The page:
I don’t offer hands-on assists. Most practitioners in trauma-informed yoga advise against physical touch. Sometimes I work with a group just once and not again. The topic of touch is often a heated one among yoga instructors!

Is it like Orange Is The New Black? I haven’t seen this show! Sometimes when I’ve watched dramatic representations of other places I’ve had some experience of (teaching English in Bosnia) the stereotypes are upsetting, so I’m not sure I’m up for this.

What IS it like? One thing that is distinctly different from the public classes I teach is that holding the focus of the group is more challenging. In line with my trauma-informed approach, I invite people to do what suits them and not feel they have to do every pose. Sometimes this means people talk—to each other or to me—during the class. Sometimes I reply (it’s valuable when people notice the right and left sides are different! Or find their edge and respect it), sometimes I try to ignore it. I ask people to respect themselves and their bodies first, and respect others as well by not letting their behavior be a distraction to others. From a trauma-informed approach, too, I also don’t try to shame people for talking or necessarily try to stop it all. Jail is a hard environment to cultivate positive social relationships, so joking with your neighbor is a positive step, helping your neighbor with blocks is kind, communicating your needs matters.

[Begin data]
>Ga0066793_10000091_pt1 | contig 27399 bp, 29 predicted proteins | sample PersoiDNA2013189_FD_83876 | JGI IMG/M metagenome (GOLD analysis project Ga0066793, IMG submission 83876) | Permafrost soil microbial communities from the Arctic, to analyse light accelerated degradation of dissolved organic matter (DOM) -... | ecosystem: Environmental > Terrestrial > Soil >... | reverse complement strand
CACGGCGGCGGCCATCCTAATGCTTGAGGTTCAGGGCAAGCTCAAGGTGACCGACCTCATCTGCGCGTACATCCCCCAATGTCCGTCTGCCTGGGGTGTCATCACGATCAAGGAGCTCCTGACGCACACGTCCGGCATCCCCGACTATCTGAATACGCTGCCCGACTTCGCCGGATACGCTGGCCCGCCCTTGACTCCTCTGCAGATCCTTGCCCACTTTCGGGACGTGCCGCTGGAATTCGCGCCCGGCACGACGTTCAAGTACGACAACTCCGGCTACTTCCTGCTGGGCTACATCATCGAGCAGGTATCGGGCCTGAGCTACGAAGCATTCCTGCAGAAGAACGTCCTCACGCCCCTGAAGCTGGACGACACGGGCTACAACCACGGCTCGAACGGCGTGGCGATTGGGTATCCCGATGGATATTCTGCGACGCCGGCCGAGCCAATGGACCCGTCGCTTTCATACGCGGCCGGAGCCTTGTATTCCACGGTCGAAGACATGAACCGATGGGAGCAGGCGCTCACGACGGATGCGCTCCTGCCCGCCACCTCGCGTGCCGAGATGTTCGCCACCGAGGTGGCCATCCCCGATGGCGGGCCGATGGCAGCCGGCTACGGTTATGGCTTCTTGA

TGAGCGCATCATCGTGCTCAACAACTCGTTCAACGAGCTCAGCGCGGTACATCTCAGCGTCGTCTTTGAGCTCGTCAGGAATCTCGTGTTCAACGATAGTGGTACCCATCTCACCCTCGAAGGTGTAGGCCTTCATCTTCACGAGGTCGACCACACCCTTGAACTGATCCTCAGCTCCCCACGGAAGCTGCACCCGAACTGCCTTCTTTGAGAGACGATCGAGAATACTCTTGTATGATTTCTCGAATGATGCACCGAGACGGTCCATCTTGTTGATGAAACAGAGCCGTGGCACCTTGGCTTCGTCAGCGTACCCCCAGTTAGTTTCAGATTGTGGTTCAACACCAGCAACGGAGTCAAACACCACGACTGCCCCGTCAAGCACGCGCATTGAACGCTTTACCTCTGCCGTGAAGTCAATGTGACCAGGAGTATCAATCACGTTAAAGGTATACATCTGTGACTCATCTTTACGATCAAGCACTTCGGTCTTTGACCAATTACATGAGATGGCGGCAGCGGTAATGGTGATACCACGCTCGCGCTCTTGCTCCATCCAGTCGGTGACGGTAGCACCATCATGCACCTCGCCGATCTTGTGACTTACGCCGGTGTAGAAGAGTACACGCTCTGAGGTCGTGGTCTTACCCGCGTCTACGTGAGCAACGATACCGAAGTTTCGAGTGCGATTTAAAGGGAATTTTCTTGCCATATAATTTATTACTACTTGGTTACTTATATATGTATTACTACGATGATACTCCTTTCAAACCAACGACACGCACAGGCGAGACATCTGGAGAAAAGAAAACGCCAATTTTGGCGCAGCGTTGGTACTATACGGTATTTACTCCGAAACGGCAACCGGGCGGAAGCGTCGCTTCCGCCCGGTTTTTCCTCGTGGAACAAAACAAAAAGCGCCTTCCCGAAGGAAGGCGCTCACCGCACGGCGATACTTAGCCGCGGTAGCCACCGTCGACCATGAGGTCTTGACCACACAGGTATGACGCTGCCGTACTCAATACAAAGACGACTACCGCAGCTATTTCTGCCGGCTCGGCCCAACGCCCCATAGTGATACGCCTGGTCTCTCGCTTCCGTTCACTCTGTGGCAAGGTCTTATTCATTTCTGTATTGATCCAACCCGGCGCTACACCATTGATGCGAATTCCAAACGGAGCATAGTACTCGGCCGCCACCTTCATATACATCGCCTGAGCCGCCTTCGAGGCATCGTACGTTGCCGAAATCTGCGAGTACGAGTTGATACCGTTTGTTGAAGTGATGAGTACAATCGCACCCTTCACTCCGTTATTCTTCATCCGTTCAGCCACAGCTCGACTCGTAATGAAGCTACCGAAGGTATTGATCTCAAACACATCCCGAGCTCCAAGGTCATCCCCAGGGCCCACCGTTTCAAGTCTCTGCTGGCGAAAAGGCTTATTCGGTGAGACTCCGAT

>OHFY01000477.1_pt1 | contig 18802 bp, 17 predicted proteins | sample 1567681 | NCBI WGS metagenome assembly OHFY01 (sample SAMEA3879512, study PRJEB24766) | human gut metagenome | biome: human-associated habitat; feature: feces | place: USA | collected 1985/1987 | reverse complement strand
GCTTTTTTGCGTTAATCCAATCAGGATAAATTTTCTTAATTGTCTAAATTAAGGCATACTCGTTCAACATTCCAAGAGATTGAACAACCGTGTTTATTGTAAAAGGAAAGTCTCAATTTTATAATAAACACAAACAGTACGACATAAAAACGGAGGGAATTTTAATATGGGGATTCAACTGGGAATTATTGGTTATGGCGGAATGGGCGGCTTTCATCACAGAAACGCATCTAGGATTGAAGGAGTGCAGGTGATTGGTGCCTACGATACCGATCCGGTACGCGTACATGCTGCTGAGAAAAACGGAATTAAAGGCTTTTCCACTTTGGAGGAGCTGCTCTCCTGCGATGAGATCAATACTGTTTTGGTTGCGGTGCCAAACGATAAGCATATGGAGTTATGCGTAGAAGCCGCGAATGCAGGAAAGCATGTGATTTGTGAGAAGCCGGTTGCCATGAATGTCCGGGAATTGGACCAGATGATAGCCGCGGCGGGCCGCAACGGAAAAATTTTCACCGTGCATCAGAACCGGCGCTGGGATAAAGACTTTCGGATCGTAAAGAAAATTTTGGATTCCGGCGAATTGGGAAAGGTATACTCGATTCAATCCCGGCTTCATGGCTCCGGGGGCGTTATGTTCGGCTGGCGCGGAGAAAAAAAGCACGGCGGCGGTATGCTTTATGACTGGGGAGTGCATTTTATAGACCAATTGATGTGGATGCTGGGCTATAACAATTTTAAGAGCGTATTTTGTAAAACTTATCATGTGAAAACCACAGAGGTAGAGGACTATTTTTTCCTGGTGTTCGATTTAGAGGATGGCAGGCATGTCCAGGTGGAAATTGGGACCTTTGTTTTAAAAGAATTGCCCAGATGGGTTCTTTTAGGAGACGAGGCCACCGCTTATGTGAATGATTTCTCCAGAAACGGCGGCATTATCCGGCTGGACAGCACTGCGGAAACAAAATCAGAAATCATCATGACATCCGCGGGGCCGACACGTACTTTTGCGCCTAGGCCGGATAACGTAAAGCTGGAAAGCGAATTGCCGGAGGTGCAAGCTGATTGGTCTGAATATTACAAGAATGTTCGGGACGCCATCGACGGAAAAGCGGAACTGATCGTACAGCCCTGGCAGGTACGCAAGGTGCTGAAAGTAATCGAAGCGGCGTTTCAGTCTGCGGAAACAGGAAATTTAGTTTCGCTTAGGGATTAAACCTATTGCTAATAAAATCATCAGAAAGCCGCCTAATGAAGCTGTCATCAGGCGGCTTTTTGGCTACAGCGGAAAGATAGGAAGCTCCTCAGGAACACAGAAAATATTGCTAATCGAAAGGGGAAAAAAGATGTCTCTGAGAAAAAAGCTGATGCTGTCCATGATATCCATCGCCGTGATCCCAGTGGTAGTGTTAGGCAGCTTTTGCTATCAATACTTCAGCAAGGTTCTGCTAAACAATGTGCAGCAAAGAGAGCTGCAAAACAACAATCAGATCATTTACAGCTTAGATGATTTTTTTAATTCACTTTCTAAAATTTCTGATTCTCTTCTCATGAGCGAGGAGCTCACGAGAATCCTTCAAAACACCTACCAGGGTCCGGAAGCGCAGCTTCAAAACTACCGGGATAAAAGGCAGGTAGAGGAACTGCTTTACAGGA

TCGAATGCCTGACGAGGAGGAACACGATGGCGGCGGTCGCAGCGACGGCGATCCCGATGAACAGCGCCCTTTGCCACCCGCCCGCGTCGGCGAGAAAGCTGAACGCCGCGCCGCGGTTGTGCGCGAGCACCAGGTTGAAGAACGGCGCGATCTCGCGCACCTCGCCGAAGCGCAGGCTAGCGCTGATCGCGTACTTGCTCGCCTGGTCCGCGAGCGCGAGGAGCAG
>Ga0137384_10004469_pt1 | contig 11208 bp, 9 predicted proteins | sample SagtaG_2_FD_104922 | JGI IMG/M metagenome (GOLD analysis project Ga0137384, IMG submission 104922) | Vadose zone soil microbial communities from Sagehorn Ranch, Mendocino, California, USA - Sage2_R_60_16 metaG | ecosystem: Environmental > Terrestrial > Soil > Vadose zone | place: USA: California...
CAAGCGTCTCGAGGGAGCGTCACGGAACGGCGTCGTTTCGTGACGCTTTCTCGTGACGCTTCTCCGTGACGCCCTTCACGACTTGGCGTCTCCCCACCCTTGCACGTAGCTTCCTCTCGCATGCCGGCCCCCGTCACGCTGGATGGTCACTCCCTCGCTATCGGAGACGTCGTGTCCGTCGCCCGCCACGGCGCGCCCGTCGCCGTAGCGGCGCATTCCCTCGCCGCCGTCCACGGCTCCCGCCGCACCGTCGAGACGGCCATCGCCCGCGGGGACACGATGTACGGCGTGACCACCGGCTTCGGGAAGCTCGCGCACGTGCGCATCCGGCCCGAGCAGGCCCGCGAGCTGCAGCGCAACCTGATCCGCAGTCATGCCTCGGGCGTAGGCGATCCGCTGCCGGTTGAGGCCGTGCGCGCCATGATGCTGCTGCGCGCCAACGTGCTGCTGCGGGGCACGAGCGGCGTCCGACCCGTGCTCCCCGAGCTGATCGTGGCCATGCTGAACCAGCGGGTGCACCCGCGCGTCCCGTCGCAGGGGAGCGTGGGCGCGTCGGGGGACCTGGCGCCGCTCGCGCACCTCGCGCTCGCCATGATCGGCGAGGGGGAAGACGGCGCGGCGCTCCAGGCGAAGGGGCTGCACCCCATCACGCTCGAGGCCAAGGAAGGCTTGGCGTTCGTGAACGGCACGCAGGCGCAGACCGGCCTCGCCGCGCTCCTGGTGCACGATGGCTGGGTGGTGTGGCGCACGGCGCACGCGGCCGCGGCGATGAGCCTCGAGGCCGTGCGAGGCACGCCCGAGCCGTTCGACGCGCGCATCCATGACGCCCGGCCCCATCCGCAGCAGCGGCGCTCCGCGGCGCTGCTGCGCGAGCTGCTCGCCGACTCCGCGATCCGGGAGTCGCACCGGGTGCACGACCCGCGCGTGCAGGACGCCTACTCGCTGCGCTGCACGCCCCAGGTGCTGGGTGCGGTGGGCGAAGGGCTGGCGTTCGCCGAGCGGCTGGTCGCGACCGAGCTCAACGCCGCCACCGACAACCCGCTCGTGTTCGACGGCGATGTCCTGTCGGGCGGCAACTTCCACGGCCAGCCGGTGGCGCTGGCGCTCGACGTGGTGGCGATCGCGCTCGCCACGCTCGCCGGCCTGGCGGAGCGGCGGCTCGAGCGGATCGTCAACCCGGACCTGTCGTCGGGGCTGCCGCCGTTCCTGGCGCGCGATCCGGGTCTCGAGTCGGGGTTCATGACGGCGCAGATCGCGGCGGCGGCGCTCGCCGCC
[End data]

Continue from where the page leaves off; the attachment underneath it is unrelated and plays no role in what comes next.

Of course the pace of the class is accessible, but moving at a sort of a business-like clip can also be a tool for staying on task.

Are you afraid? I have been nervous about whether the class will go well or not, but not afraid. There isn’t really a reason for anyone to hurt me, and security staff are nearby.

You’re really not afraid? (Because sometimes people ask twice.) I’m really not afraid. I’ve been nervous about whether the class will go well, if I’ll be able to hold the group’s focus and fill the time with poses and practices that they find useful. I’ve also been uncomfortable, but discomfort is also different than fear—for instance, when a security staff member expressed frustration that I let people leave the class early and allowed people to rest rather than do the poses: Will he report that I’m not doing my job? Will he still help me if I need it? In any yoga setting it can be unsettling to realize participants are not doing what the teacher says (see Yoga International’s article on “rogue-ies” for a public class similarity ) or to feel people whispering or giggling may be making fun of what I’m offering. I remind myself that most people are following along to the extent they can, most people are finding this worthwhile.

What do they get out of it? I think that just like in public classes, my students take different things from yoga. For some people it might just be a chance to spend time in a different space than the other 23 hours of their day. Some people might not like it at all, which happens in yoga studios, too! I hope others find some stress relief, or just time spent in the present moment, with less focus ruminating on the past or anticipating the future. These are the benefits I get from yoga; I don’t assume all the women I teach struggle with this but it seems possible. While I do think the benefits of yoga are far beyond physical, it’s easy for those of us who aren’t incarcerated to take for granted the ability to move in a way that is pleasant and helpful, so if people come away from these classes feeling physically better, that’s great, too.

Maybe underneath this question is something like, do people even take it seriously? I think plenty do. My impression is that jail is a hard place for anyone to be earnest about something like yoga. I’m fortunate to not be super earnest about yoga anywhere! I like to think this makes me more down to earth than the stereotypical yoga teacher and maybe it makes my offerings a little easier to stomach.